|Elizabeth Thompson, (3 November 1846 - 2 October 1933) was born at Villa Claremont in Lausanne, Switzerland, she specialized in painting scenes from British military
campaigns and battles. These included scenes from the Crimean War and the Battle of Waterloo. The Roll Call (1874), The Defense of Rorke's Drift (1880) and Scotland Forever!
(1881) are among her better-known works. She was married to Lieutenant General Sir William Butler in 1877 afterward being known as Lady Butler. She was one of the
preeminent British Victorian era painters of military themed subjects.
The daughter of Thomas James Thompson and his second wife Christiana Weller, Elizabeth began receiving art instruction in 1862, while growing up in Italy. In 1866 she went to
South Kensington, London and entered the Female School of Art. She became a Roman Catholic along with the rest of the family after they moved to Florence in 1869. While in
Florence she studied under the Italian artist Giuseppe Bellucci at the Accademia di Belle Arti.
Initially she concentrated on religious subjects like The Magnificat (1872), but upon going to Paris in 1870 she was exposed to battle scenes from Jean Louis Ernest Meissonier
and Édouard Detaille, and switched her focus her paintings to war subjects. With the painting Missing (1873) a Franco-Prussian War battle scene, depicting the common solders'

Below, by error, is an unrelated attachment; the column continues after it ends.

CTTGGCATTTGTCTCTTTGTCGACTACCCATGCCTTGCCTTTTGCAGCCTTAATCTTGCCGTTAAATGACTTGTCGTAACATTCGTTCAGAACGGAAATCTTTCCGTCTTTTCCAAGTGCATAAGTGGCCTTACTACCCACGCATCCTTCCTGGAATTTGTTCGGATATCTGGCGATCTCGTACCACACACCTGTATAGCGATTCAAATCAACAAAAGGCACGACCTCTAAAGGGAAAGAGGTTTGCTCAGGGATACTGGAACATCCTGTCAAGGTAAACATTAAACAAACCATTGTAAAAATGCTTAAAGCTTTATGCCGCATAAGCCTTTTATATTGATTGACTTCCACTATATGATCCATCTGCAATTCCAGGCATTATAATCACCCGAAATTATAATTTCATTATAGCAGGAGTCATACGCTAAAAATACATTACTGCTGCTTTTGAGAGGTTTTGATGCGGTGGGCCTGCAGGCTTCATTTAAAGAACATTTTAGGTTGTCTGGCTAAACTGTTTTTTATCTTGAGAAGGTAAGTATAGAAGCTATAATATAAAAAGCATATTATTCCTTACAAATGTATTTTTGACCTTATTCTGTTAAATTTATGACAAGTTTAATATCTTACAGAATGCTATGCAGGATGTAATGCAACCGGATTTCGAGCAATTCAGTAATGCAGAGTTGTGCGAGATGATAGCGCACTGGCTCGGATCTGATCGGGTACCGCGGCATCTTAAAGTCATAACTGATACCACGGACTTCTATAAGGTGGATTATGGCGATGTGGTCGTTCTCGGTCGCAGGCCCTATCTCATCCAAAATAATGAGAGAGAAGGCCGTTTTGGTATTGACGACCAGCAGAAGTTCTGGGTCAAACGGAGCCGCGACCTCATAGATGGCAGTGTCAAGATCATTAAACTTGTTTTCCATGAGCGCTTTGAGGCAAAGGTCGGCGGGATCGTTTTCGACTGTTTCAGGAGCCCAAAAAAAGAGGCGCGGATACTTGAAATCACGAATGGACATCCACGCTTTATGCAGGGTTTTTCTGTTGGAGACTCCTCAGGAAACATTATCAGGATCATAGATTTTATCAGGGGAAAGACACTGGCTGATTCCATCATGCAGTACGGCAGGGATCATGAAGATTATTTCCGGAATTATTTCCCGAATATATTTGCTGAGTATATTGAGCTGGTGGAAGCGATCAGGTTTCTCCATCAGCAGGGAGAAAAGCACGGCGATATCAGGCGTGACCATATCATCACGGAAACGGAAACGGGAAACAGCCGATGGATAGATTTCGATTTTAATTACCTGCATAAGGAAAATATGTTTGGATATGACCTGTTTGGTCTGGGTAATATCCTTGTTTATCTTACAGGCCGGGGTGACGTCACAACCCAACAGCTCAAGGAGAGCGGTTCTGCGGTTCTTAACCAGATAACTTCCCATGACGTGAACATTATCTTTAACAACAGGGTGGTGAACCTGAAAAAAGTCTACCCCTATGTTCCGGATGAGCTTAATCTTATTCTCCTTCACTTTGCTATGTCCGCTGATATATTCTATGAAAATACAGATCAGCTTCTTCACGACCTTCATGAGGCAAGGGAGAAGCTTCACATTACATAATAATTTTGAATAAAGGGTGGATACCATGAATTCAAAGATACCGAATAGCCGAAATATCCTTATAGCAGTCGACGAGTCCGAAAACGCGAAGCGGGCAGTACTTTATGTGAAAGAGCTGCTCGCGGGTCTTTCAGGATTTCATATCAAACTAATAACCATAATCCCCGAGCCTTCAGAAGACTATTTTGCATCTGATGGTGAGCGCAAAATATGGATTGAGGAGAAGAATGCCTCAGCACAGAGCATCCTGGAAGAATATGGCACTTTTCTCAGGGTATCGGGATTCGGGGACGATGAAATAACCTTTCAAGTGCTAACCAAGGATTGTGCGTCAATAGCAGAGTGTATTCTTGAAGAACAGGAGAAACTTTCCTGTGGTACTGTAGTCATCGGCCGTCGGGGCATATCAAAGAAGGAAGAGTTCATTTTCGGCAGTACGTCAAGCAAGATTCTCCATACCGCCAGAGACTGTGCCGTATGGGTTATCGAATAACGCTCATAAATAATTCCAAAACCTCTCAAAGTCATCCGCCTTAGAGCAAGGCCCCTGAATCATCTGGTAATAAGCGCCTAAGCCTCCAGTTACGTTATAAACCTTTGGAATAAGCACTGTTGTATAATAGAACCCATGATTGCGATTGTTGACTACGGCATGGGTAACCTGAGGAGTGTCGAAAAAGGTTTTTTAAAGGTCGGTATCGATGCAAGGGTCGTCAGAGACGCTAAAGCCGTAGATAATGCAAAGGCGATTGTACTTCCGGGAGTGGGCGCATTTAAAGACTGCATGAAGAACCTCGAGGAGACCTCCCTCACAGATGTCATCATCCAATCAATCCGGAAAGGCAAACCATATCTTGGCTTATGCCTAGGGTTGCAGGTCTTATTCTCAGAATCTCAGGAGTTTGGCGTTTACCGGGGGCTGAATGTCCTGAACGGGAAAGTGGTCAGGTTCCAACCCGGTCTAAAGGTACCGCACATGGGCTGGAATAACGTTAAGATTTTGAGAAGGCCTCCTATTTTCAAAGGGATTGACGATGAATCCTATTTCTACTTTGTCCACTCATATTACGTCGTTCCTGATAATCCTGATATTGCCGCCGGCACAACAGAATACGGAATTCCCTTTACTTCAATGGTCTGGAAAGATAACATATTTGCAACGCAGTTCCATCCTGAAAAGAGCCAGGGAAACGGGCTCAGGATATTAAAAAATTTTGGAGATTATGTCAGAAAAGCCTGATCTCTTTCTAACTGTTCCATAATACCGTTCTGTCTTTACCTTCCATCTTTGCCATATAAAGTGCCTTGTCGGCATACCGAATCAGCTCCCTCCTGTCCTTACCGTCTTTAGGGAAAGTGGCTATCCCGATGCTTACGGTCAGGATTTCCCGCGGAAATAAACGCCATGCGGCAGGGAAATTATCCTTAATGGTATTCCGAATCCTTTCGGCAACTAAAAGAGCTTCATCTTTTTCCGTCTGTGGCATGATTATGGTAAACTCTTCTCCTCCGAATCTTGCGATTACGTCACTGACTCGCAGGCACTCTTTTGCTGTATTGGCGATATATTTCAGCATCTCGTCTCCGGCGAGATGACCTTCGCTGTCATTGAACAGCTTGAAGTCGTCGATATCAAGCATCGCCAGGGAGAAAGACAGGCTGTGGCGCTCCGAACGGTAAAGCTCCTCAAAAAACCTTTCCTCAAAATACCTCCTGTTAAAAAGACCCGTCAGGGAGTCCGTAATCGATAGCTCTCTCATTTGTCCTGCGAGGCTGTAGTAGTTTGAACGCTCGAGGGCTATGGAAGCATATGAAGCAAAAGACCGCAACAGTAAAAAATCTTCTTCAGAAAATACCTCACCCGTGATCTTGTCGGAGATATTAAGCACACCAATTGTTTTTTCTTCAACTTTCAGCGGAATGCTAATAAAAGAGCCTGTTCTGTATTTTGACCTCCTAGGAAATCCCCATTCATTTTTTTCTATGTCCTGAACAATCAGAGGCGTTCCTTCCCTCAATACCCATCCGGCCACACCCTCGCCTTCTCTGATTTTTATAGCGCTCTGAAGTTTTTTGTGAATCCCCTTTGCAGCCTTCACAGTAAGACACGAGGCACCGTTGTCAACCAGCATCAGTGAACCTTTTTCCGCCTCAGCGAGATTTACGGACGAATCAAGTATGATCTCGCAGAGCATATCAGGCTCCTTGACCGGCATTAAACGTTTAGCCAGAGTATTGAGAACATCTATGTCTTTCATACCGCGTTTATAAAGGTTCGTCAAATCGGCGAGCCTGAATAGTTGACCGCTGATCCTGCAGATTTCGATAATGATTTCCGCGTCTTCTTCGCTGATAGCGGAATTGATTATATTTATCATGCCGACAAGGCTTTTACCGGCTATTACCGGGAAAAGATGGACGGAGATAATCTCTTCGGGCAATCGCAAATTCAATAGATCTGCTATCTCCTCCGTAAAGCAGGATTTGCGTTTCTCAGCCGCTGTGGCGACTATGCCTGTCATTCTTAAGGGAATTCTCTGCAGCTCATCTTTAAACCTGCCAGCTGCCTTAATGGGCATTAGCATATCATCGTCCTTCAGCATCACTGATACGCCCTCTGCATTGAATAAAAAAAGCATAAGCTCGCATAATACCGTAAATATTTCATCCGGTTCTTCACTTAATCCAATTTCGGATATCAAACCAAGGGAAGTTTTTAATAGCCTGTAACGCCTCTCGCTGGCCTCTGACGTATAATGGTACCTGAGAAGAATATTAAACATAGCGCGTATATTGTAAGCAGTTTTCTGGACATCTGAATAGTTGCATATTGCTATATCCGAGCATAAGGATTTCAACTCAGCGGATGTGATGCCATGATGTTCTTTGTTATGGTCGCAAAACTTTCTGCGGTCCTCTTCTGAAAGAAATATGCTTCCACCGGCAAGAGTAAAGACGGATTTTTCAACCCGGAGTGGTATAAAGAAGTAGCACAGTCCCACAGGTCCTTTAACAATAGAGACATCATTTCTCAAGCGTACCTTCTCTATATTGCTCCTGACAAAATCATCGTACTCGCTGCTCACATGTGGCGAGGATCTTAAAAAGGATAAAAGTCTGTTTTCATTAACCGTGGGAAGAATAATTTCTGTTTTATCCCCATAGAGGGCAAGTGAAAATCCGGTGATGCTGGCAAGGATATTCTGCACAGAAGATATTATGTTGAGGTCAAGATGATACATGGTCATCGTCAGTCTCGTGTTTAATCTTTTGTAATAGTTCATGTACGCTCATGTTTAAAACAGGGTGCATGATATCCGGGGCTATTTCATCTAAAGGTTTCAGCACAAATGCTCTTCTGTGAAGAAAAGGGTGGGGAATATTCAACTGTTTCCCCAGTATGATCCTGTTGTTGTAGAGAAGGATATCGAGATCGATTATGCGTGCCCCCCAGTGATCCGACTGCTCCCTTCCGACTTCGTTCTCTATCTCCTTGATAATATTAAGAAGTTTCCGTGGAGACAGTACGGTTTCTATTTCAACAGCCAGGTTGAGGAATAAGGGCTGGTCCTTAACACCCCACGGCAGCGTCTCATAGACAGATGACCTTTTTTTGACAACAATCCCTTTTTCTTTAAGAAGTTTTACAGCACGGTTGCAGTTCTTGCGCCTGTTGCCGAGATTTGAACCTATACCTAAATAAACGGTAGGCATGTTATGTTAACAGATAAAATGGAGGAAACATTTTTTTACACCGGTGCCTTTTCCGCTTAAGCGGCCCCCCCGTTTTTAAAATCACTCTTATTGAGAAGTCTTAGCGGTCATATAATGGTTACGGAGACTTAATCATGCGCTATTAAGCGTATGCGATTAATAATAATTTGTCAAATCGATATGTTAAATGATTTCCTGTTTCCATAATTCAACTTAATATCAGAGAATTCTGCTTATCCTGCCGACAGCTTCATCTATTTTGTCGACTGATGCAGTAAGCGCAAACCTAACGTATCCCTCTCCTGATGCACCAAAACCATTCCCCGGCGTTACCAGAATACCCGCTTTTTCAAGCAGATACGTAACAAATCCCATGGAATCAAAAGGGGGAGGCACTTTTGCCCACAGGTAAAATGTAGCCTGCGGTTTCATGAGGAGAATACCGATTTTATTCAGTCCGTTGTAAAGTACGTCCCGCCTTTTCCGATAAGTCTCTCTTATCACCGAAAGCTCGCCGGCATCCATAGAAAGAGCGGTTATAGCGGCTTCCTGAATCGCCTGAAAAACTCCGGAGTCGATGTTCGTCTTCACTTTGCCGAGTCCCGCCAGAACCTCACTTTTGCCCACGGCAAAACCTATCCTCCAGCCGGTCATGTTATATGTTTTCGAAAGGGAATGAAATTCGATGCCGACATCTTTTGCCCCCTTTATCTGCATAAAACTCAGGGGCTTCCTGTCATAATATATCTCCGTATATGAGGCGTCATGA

suffering and heroism, she earned her first submission to the Royal Academy. After The Roll Call was shown in 1874 at the Academy, she gained even greater notoriety due to
the paintings immense popularity.
Her career and fame peaked about the time of her marriage to General Sir William Francis Butler (1838–1910) in 1877 - a distinguished officer of the British Army, from
Tipperary in Ireland. The couple would have five children.
On her husband's retirement from the army, she moved with him to Ireland, where they lived at Bansha Castle, County Tipperary. She was widowed in 1910, but continued to live
at Bansha until 1922, when she took up residence with her daughter, Eileen, Viscountess Gormanston, at Gormanston Castle, County Meath. She died there at the age of 86 and
was buried at the Stamullen cemetery.
Mounted Cut Autograph
3 inches by 1 1/4 inches (8cm x 3.5 cm)
|Left: A carte de visite portrait was taken prior to her marriage in 1877 since it bears her
facsimile signature under her maiden name of Elizabeth Thompson.
Carte de Visiet
Frendell & Marshall - Photographer
|Above: Elizabeth Butler's brooding The Defense of Rorke's Drift (1880) is probably her best known work today. It depicts the defense of the mission station in Natal by a
garrison made up mainly of members of "B" Company, 2nd Battalion, 24th Foot while under the joint command of Lieutenant John Rouse Merriott Chard, Royal Engineers
and Lieutenant Gonville Bromhead, 2/24th Foot.